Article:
The next question for AirTies is where will it find future growth, now that some of the world’s biggest operators are customers? Assuming AirTies is not for sale, a big part of business going forward will be its Remote View software, although this has not been mentioned in the Deutsche Telekom or AT&T deployments. Remote View is all about achieving truck roll savings by monitoring in-home WiFi patterns and bandwidth usage.
There are two contrasting mind frames when approaching this market – the type in favor of cloud managed WiFi to support an operator’s help desk team, and the type which wants the home to be independent. Alcaras said AirTies wants to empower the home, using a global cloud system to enable local networks to make decisions and solve connectivity problems using increasingly intelligent software.
Alcaras confessed this is a more expensive direction in terms of AirTies’ own R&D, but with more and more customers looking to save millions of dollars in call center and truck roll costs, that return on investment will pay off as demand inevitably increases among operators. Alcaras told us on average 30% of an operator’s complaint calls are WiFi related.
There is also scope for introducing artificial intelligence into WiFi management software products such as Remote View, yet AI could frustrate a subscriber further, prompting them to carry out manual reboots, for example. Therefore, it makes more sense to apply artificial intelligence software into the local network rather than serving as an assistant of sorts. Alcaras noted that it takes years of grueling tests before an operator will come around to this way of thinking, experimenting in different ways of using data analytics to attack the problem of diagnosing and solving WiFi problems.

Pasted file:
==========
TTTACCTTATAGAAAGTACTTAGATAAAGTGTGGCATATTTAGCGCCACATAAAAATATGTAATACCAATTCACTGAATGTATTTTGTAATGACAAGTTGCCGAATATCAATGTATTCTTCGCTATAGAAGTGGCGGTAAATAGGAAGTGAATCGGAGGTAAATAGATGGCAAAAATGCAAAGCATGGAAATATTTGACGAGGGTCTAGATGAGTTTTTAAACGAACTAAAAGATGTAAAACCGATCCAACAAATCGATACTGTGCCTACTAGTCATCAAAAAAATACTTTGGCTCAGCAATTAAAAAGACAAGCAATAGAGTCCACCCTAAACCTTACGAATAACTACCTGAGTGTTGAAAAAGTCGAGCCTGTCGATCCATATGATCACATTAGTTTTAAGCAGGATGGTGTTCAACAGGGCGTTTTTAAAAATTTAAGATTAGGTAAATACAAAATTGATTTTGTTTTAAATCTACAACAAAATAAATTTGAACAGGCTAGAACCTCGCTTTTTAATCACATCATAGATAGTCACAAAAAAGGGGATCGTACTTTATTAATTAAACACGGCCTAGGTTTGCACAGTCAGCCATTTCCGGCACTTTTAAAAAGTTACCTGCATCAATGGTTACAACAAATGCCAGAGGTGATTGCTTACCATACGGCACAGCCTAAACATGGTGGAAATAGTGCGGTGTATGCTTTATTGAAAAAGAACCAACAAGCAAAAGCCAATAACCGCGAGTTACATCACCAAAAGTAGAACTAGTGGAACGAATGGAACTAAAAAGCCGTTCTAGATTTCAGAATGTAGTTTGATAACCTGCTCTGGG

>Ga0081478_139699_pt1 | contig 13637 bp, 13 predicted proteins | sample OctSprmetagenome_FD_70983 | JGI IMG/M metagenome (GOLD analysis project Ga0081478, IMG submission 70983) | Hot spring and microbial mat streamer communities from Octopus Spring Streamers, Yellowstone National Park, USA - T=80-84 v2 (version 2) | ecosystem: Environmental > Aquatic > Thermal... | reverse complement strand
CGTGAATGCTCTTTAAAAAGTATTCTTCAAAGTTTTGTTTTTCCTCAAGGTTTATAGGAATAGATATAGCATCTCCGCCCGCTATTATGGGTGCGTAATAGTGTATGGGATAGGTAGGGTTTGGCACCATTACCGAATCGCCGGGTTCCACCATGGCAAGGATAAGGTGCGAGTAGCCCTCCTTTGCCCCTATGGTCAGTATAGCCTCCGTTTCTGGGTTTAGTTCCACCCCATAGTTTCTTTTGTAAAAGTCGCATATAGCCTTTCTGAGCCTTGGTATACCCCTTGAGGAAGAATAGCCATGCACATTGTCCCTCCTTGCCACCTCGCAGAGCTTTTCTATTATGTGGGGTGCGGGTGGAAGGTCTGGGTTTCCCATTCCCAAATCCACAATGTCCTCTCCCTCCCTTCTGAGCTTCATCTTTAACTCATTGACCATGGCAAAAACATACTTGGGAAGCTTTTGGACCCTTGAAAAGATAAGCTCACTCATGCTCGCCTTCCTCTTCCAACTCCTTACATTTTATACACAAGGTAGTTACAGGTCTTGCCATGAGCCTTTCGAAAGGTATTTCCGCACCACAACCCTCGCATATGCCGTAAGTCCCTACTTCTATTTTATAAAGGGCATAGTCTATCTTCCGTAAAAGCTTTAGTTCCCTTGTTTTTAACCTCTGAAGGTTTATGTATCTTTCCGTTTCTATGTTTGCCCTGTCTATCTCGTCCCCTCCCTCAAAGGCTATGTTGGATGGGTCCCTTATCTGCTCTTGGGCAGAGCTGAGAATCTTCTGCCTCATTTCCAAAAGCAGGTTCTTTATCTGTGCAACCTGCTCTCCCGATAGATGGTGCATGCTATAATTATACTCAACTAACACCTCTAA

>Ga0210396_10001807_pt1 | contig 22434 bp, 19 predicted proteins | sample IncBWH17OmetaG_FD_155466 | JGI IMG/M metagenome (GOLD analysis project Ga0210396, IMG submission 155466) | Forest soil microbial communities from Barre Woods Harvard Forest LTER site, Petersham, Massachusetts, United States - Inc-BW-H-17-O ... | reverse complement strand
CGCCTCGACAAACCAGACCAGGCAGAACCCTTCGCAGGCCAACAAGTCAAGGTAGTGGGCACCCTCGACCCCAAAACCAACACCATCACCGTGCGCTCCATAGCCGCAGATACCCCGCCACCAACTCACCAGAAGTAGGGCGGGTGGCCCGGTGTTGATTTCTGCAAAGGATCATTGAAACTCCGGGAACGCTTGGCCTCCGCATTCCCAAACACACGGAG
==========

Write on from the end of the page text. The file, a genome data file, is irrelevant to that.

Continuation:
Some future influence over where AirTies will head lies in the hands of standards groups, mainly the WiFi Alliance, which is beavering away to meet demand for higher level mesh standards and this itself raises uncertainties in the market about the interoperability between rival WiFi systems. The introduction of a multi-AP standard would enable AirTies to focus further on the smarter WiFi stuff like AI and how and when packets are sent, according to Alcaras, who spoke positively about an interoperable future, despite having initial reservations.
Our own conclusion is any company involved in WiFi must interoperate with AirTies, or face eliminating an enormous slice of the market. Alcaras is more modest, saying there is a long way to go and others are entering the market to heighten competition, namely Comcast’s Plume and other big players beginning to position software around the gateway. “Leaders need competition otherwise there is no market,” said Alcaras.
Technical specifications for the 4920 Starter Kit include data rate up to 1.3Gbps, encryption standard WPA/WPA2, and WLAN network 3×3 5GHz band 802.11ac and 2×2 802.11n 2.4GHz antennas.
Deutsche Telekom also uses WiFi management software from Spanish network Fon to give a second SSID to homespots and hotspots and to optimize and troubleshoot WiFi networks. The operator has 11,000 hotspots in Germany and 50,000 worldwide, at airports, hotels, trade fairs and conference centers, plus it can turn a home gateway into a hotspot by adding a second SSID, although when we last heard about this Deutsche Telekom was only allowing homespots through an opt-in process, rather than an opt-out catchall process.